How the pandemic is threatening public transit systems across the US


NEW YORK CITY (NewsNation Now) — The COVID-19 pandemic has placed major strains on mass transit systems in the U.S. and around the world.

For a time, ridership completely flatlined — an impact that experts say some agencies may never fully recover from without massive government intervention.

NewsNation examined three of America’s largest transit systems to gauge the impact not just on commuters, but the broader economy.

Many agencies saw ridership levels drop by 90-95%, wiping out billions in fare revenue that can never be recovered. New York’s Metropolitan Transportation Agency, whose budget is heavily reliant on fares, provides the nation’s most dramatic example.

Mitchell White is a regular subway commuter, making the hourlong trek from his home in Brooklyn to his office in Manhattan several times a week. He knows the MTA, facing a multi-billion-dollar deficit, is weighing a “doomsday scenario” of service cuts and layoffs, and he understands the implications for post-pandemic New York.

“It doesn’t matter how many people are vaccinated,” White said. “Or how many offices are open. If nobody can get to where they need to go, then there isn’t going to be a reopening of New York City.”

Chicago Congressman Jesus ‘Chuy’ Garcia is a member of the Future of Transportation Caucus. He fears that not only is White correct, but that deep cuts will drive many commuters away for good — plunging mass transit into a death spiral.

“Obviously, with the pandemic, transit agencies are hurting,” he told NewsNation. “Their revenues have plummeted, and they need help from Washington right now. My point is that transit isn’t really an option.“

Jim Aloisi, Massachusetts’ former transportation secretary, now lectures on urban planning at MIT. 

“For large urban cities across America, transit is at the epicenter of their recovery,” Aloisi said.

Pick a big city. Thousands of office workers have left downtown. They’re working from home. Maybe they lived downtown and they’ve moved to the suburbs, or farther. When they come back depends on how America manages the pandemic. If they come back depends on whether they have a reliable way to get there.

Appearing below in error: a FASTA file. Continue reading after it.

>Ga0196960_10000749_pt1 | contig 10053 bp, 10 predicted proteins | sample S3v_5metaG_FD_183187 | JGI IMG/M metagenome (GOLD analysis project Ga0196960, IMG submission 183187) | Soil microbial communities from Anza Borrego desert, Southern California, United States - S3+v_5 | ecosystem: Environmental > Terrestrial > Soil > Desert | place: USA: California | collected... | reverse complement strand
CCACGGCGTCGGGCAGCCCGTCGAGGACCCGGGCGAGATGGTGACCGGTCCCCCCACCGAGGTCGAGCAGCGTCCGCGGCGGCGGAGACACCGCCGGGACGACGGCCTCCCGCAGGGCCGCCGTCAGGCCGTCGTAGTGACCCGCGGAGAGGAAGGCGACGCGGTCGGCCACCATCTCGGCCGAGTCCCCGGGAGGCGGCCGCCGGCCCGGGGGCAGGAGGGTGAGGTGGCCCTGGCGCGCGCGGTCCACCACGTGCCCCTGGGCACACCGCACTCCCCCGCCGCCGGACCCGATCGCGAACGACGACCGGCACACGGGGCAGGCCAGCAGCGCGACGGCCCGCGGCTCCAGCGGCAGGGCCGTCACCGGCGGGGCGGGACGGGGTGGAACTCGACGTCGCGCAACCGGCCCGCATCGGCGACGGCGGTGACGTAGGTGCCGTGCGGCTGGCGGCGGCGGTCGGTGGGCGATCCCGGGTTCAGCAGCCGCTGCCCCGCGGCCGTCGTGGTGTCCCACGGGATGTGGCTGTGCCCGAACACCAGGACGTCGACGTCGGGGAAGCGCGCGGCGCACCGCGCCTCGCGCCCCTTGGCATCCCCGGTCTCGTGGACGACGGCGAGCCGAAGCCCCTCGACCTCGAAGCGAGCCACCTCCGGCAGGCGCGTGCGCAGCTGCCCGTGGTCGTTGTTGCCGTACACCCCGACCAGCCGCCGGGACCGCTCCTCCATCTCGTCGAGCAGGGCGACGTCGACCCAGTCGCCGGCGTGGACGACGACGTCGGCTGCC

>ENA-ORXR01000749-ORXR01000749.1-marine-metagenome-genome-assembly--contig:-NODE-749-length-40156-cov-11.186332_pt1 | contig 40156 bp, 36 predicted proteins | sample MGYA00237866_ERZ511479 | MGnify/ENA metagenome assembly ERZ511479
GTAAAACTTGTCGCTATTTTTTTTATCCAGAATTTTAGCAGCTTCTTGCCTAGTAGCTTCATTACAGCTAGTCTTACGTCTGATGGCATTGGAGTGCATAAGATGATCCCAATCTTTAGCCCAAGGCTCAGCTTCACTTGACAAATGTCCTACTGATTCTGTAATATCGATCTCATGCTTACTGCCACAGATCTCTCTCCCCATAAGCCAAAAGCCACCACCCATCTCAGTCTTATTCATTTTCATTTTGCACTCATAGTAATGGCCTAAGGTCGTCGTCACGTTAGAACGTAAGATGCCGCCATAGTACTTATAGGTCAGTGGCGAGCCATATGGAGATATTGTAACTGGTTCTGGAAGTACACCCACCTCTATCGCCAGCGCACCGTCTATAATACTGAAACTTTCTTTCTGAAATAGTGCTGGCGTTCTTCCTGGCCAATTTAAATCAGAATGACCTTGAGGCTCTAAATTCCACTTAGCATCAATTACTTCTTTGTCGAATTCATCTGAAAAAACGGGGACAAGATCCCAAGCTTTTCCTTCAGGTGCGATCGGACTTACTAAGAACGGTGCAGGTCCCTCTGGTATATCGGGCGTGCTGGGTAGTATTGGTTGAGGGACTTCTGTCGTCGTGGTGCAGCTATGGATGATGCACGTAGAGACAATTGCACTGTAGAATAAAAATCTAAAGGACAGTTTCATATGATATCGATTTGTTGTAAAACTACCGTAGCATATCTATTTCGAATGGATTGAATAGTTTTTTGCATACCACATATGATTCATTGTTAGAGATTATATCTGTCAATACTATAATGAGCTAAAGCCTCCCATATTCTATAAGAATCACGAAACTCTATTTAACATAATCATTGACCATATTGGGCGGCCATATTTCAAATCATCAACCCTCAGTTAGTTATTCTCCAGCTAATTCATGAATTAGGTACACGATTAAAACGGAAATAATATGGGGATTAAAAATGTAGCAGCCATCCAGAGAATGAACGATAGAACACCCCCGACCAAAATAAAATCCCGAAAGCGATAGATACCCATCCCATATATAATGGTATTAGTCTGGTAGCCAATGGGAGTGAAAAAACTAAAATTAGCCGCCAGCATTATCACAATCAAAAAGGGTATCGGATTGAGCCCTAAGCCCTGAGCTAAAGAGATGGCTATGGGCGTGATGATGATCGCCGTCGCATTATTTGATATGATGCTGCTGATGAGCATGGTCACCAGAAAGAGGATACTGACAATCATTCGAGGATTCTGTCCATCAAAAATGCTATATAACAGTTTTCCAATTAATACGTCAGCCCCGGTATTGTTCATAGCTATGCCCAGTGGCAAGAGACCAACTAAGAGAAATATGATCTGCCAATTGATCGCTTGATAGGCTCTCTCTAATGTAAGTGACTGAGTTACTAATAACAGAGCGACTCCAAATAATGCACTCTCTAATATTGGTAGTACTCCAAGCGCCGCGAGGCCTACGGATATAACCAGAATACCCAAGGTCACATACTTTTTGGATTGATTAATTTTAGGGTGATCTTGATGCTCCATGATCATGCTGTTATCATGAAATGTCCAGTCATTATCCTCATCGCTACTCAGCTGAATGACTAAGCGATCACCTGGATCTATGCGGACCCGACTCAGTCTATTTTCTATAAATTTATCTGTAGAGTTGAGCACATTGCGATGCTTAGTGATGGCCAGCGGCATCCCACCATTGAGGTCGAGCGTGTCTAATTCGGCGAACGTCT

“This has an enormous cycle of economic impact if the transit agency isn’t able to deliver people to their destination on the day they want to go,” Aloisi said.

That, in an unnerving nutshell, is the issue officials are grappling with in major cities across the country. For the economy to come back, transit needs to be ready, even when no one is riding. 

The myriad systems that serve the nation’s capital exist in a delicate symbiotic relationship of timing and logistics. They’re among those in which ridership’s been down by as much as 90%.

Kate Mattice runs the Northern Virginia Transportation Commission. Before that, she spent more than a dozen years with the Federal Transit Administration’s Office of Budget and Policy.

“The Washington, D.C. region has notoriously bad traffic,” Mattice said. “But a big part of our ability to move anybody is the fact that we have a reliable transit system. And so, when people do start moving and coming back, we need to make sure we still have that reliable transit system to move those people to keep the economy and quality of life where we need it to be.”

By the numbers, that will be no small task. Because of the pandemic, D.C.’s Metropolitan Area Transit Authority is considering eliminating weekend rail service for the first time ever as it struggles to close a nearly half-billion-dollar deficit.

It’s an even bigger number in Boston — $579 million. The Massachusetts Bay Transportation Authority is weighing widespread cuts to subway, commuter rail, bus and ferry service.

New York, however, with its outsized system and heavy reliance on fares, is simply in a class by itself.

The MTA’s budget deficit, $6.1 billion dollars, is on track to nearly quadruple to $23 billion by 2024 without ongoing federal aid.

Facing the greatest financial crisis since it was founded in 1968, New York City’s transportation agency is considering cutting subway service by 40%. The current “doomsday” scenario would also eliminate some bus routes and reduce the rest by one-third. Service on two of America’s busiest commuter rail systems would be cut in half.

In all, more than 9,300 jobs would be lost.

Conservative think tank The Manhattan Institute studied the issue. It believes that as Manhattan struggles to come back from the impact of COVID-19, its transit system must be considered too big to fail.

“New York City’s lifeblood is its subway system,” says Michael Hendrix, the institute’s director of state and local policy. “If the MTA’s promised cuts do come through, absent federal aid, New York City’s recovery will be years farther off.”

In April, Mitchell White lost his father to COVID-19. His mother and four of his siblings have battled the virus and survived. He understands the risk of getting on a full train better than most.

Imagine standing on a subway platform made packed by service cuts.

“Having to worry, ‘Does the person next to me have COVID?’ and you can’t step away from them. It’s a horrible situation to put people in,” White said. “Having to choose between getting to work and risking your life. No one should have to make that decision.”

Experts say when it comes to mass transportation, tough decisions are the only kind left.

New York is in line for a $4 billion piece of the latest federal stimulus package— but for the nation’s largest transit system, all $4 billion buys is time.

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